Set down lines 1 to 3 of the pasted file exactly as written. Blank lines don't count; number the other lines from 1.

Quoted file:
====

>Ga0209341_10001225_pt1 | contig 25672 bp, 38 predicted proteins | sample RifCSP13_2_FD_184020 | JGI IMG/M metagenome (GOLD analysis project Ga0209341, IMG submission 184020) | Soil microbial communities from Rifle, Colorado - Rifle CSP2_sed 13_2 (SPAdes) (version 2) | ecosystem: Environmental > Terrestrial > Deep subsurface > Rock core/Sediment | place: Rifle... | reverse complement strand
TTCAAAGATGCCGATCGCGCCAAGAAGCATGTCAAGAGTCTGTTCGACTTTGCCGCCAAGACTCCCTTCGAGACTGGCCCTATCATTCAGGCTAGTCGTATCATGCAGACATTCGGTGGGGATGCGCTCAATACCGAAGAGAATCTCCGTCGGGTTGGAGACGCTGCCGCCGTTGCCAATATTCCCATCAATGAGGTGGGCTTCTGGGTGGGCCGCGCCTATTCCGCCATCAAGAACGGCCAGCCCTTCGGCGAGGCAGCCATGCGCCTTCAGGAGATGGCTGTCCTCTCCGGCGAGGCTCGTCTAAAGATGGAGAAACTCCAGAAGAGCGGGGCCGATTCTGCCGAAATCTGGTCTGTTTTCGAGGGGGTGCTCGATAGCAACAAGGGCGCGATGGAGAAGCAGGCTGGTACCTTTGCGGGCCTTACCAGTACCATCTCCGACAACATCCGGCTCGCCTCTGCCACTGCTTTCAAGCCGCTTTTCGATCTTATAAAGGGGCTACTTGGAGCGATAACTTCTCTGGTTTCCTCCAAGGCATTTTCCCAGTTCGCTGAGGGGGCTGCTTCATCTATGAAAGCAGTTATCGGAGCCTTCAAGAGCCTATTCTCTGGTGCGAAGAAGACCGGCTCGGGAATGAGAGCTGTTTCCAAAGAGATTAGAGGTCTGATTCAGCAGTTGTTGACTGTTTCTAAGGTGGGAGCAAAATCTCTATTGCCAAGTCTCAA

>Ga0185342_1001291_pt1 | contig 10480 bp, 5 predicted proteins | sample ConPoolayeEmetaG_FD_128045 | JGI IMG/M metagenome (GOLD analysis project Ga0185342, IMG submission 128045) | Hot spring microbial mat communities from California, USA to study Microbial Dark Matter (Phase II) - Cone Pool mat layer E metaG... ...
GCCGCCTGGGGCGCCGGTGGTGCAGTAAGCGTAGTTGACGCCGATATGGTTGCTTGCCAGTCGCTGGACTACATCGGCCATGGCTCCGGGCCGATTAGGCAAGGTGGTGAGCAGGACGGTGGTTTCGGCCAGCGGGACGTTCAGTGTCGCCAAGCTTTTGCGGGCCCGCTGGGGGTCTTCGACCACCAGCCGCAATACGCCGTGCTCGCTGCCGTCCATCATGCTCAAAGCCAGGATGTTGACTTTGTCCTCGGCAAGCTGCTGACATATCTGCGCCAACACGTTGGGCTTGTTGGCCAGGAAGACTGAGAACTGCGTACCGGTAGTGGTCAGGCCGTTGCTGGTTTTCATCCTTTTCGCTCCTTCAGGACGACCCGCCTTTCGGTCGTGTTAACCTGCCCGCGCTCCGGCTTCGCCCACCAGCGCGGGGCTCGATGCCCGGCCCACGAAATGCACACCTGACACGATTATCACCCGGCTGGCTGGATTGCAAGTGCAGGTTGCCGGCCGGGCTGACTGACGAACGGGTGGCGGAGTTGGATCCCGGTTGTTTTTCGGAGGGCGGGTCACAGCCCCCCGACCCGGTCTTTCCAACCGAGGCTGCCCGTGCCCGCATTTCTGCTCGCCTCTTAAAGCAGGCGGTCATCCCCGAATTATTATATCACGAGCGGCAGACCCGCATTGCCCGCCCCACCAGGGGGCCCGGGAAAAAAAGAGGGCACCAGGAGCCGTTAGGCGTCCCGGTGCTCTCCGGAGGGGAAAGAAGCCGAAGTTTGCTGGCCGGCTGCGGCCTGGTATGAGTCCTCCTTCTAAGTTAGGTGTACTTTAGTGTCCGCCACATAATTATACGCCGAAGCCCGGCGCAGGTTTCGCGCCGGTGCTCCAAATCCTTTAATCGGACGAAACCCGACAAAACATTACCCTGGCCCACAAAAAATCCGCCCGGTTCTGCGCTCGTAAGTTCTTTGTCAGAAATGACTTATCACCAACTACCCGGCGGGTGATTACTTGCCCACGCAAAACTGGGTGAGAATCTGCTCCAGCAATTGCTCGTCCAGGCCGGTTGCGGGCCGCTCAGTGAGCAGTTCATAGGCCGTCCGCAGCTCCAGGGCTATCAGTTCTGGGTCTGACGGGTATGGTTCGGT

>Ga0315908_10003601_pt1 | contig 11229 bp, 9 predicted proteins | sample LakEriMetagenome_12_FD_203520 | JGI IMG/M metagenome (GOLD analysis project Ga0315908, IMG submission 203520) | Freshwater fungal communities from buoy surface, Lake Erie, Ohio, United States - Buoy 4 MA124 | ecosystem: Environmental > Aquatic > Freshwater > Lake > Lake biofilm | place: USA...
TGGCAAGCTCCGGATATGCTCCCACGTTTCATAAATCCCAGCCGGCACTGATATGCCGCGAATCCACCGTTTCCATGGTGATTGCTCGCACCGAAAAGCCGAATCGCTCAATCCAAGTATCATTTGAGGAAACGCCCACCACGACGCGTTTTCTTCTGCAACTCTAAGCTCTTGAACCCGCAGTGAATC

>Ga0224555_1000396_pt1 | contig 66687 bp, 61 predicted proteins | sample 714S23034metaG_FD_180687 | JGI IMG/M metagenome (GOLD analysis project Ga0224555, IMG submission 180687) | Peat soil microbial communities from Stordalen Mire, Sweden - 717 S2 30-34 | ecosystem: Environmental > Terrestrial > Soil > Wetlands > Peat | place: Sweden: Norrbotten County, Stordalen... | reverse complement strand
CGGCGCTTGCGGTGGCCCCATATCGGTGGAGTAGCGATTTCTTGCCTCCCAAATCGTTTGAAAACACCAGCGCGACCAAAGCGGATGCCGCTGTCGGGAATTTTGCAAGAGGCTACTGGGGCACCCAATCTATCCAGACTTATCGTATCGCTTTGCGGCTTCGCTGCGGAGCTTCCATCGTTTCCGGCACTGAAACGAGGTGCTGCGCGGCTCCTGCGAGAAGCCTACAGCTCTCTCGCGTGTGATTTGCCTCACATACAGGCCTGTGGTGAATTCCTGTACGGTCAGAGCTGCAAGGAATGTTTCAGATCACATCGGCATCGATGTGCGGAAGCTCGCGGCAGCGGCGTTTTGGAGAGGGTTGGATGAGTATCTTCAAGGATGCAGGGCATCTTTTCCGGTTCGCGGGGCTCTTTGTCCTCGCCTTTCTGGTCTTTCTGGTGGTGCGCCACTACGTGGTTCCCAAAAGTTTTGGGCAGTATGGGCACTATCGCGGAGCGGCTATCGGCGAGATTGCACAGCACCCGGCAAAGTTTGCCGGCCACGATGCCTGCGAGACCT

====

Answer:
>Ga0209341_10001225_pt1 | contig 25672 bp, 38 predicted proteins | sample RifCSP13_2_FD_184020 | JGI IMG/M metagenome (GOLD analysis project Ga0209341, IMG submission 184020) | Soil microbial communities from Rifle, Colorado - Rifle CSP2_sed 13_2 (SPAdes) (version 2) | ecosystem: Environmental > Terrestrial > Deep subsurface > Rock core/Sediment | place: Rifle... | reverse complement strand
TTCAAAGATGCCGATCGCGCCAAGAAGCATGTCAAGAGTCTGTTCGACTTTGCCGCCAAGACTCCCTTCGAGACTGGCCCTATCATTCAGGCTAGTCGTATCATGCAGACATTCGGTGGGGATGCGCTCAATACCGAAGAGAATCTCCGTCGGGTTGGAGACGCTGCCGCCGTTGCCAATATTCCCATCAATGAGGTGGGCTTCTGGGTGGGCCGCGCCTATTCCGCCATCAAGAACGGCCAGCCCTTCGGCGAGGCAGCCATGCGCCTTCAGGAGATGGCTGTCCTCTCCGGCGAGGCTCGTCTAAAGATGGAGAAACTCCAGAAGAGCGGGGCCGATTCTGCCGAAATCTGGTCTGTTTTCGAGGGGGTGCTCGATAGCAACAAGGGCGCGATGGAGAAGCAGGCTGGTACCTTTGCGGGCCTTACCAGTACCATCTCCGACAACATCCGGCTCGCCTCTGCCACTGCTTTCAAGCCGCTTTTCGATCTTATAAAGGGGCTACTTGGAGCGATAACTTCTCTGGTTTCCTCCAAGGCATTTTCCCAGTTCGCTGAGGGGGCTGCTTCATCTATGAAAGCAGTTATCGGAGCCTTCAAGAGCCTATTCTCTGGTGCGAAGAAGACCGGCTCGGGAATGAGAGCTGTTTCCAAAGAGATTAGAGGTCTGATTCAGCAGTTGTTGACTGTTTCTAAGGTGGGAGCAAAATCTCTATTGCCAAGTCTCAA

>Ga0185342_1001291_pt1 | contig 10480 bp, 5 predicted proteins | sample ConPoolayeEmetaG_FD_128045 | JGI IMG/M metagenome (GOLD analysis project Ga0185342, IMG submission 128045) | Hot spring microbial mat communities from California, USA to study Microbial Dark Matter (Phase II) - Cone Pool mat layer E metaG... ...